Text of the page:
by Christine Sunderland
We are told that we, as Christians, are to be the salt of the earth. We are, therefore, to season our world, add flavor by spicing it with the love of God. The root of season is the Anglo-French season, to bring to a desired state. The same “desired state” became our calendar season, with the root meaning “an appropriate time,” from the Latin serere, “to sow.”
So to sow – that is plant seeds in the ground -led to the season of planting, and from there to the other growing seasons, for man’s living off the bounty of the earth will always be of primary importance to his life on earth.
As Christian writers we plant seeds in the minds of our readers. We want to bring them to a desired state, one in which they sense God more fully, one in which they meet Christ. We want them to experience the full flavor, the deliciousness, the sweetness of life as a Christian. How do we do this?
We too must await the right season for God to plant the seeds, the ideas, the means, the time, in our own minds and hearts. These waiting times are fallow times, time to listen for his voice, and watch his world – his creatures, flora and fauna, noting the exquisite detail of his creation. We read his word, we pray with his Body the Church. We await the appropriate time, the season he chooses for us to, in turn, season our readers with his own life.
What if, we might ask, God no longer desires our words to work in his world? What then? Then we seek his new desires for us, with great joy and anticipation.
When I begin to write a new novel I always wonder and pray if it is a work that God chooses for me. Should I be working in some other way, in these seasons of my time on earth? Should I be helping at the local hospice? Should I be volunteering more at my local church? Should I spend more time with my family in this season of my life? I watch and I wait and I listen for clues to the answers to these vitally important questions. What is thy will, O Lord?
Until I sense the answer, I use the time to feed my soul, to rest my mind, to absorb more Scripture and say more prayers, read more good fiction and study my craft. It is a watering season, a time when God nourishes me with himself, so that he may later reap good fruit. It is a quiet season, a summertime holiday or holy-day, and in the background and along the borders of this watering season I listen for his voice.
C. S. Lewis said that he stopped writing stories when he no longer saw pictures in his mind. I will stop writing when I sense the season is gone, when the appropriate time is no longer appropriately and urgently calling me, when I can no longer season the world with my words.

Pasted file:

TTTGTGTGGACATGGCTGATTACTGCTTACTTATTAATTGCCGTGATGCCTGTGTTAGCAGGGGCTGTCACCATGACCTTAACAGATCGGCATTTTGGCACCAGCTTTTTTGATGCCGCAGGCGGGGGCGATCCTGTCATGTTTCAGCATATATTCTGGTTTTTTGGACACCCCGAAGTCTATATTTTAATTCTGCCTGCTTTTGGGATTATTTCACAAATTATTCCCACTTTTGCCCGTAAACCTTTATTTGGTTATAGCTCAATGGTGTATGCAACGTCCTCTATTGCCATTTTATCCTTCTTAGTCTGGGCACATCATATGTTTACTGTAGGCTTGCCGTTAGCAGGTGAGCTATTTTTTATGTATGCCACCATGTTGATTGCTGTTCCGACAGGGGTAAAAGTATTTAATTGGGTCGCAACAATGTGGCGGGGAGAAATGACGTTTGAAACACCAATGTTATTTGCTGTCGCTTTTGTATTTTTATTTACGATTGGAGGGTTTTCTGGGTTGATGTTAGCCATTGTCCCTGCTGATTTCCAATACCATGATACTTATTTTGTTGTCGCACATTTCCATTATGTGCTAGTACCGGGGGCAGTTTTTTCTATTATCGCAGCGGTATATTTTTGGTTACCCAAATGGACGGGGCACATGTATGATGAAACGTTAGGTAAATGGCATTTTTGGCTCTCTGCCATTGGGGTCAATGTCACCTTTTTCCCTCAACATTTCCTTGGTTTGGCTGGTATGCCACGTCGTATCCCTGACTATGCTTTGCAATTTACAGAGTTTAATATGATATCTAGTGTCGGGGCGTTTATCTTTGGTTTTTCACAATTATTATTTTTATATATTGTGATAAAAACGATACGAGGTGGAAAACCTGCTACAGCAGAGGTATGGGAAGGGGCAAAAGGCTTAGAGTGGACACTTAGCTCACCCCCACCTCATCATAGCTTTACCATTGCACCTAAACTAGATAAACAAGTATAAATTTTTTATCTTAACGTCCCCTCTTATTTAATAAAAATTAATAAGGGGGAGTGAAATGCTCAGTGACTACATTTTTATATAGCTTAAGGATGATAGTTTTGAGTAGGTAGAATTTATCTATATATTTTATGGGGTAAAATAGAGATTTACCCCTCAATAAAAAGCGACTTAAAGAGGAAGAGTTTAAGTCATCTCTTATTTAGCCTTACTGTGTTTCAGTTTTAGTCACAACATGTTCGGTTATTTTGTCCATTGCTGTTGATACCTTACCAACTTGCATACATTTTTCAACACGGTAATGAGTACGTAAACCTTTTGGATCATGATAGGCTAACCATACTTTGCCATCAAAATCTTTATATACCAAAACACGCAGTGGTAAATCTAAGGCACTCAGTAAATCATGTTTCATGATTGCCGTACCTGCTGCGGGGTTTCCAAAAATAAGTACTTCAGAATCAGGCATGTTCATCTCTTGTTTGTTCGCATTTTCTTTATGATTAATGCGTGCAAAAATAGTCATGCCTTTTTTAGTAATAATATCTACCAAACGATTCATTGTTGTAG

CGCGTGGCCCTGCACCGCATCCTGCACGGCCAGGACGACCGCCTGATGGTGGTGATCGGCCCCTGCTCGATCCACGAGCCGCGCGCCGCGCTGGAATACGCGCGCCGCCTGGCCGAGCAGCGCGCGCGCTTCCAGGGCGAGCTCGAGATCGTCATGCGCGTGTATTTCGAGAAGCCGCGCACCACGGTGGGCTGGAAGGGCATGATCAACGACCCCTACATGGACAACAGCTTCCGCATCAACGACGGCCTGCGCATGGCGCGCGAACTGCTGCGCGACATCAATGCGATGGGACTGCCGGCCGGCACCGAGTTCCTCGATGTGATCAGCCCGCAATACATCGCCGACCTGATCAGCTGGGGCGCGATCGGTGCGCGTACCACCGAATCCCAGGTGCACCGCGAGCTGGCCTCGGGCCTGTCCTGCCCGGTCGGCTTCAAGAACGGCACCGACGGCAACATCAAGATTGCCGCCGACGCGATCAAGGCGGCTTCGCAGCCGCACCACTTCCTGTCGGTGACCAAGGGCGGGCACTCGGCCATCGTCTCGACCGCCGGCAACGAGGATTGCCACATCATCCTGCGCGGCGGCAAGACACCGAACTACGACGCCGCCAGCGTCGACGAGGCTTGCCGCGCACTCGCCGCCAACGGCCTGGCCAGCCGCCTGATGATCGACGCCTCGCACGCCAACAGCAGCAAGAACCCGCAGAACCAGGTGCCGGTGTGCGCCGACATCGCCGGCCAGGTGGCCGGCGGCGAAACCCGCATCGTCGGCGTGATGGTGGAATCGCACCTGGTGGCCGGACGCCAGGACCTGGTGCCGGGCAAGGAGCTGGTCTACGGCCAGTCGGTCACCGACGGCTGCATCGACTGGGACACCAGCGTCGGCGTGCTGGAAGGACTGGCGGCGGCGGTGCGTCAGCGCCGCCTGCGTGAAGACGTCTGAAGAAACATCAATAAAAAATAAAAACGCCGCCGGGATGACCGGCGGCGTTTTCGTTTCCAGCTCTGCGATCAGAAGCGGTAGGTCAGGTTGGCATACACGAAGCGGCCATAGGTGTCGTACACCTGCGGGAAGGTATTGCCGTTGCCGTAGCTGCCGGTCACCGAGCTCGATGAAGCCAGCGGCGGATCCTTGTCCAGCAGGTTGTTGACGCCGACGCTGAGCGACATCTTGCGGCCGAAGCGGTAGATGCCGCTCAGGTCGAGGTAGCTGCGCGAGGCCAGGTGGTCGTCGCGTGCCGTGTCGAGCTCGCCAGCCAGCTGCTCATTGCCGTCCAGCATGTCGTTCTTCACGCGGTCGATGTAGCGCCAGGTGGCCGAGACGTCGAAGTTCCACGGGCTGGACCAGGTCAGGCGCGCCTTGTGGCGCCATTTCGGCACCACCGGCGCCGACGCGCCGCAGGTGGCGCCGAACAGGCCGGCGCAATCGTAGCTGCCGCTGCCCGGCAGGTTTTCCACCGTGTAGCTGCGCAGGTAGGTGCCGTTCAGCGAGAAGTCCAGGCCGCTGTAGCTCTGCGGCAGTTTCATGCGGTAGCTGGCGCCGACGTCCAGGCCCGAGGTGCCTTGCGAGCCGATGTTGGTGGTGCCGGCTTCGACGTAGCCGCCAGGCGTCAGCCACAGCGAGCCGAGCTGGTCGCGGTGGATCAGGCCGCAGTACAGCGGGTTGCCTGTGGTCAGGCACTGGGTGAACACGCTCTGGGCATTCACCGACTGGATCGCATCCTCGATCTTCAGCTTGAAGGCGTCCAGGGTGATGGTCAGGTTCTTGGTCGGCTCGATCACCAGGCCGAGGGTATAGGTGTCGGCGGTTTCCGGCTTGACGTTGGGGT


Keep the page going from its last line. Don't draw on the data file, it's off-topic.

Ecclesiastes 3 speaks of the turning of the seasons, and Pete Seeger made the passage famous with his melodic, though political, rendering of “Turn, Turn, Turn.” Seasons turn, they change, they cycle through the calendar year, re-turning again, similar but different. For our life-times are linear not cyclical and as we mark the days we count our seasons given, celebrating years from the day of our birth. My birthday is today, and it is different for me than my birthdays last and next years. My age has seasoned this time of my life on my journey to God.
But probably the greatest turning is penitence when we re-pent, from the Latin paenitere, to feel sorry. In those watering seasons of feeding and growth, I re-turn to God who in turn re-turns to me, shining a light on the soil of my life. I repent. Is my soil fertile so that, like in the Parable of the Sower, God’s seeds find nourishing beds in which to fall? Or am I all rocks and desert and thorns and wayside? What shall happen to the seeds that God plants in me? Will they ever produce good fruit and a bountiful harvest? I turn and re-turn I change my ways, remove the boulders of my life, and discover God’s will for me. I am no longer deaf and blind; he gives me words so that I am no longer dumb and mute.
As Christian writers, our words are seeds urgently needed to season our world. But in the dry times we must allow God to water our souls, quench our thirst, so that in his time he may plant within us seeds bearing full flavored fruit, the full glory of his creation.
Christine Sunderland is author of five award-winning novels: Pilgrimage, set in Italy, Offerings, set in France, Inheritance, set England, Hana-lani, set in Hawaii, and The Magdalene Mystery, a quest for the true Mary Magdalene, set in Rome and Provence (all OakTara). Her novel-in-progress, The Fire Trail, about the coarsening of our culture, is set in Berkeley, California. She serves as Managing Editor for the American Church Union. Visit Christine at www.ChristineSunderland.com (website and blog) or on Fiction Finder.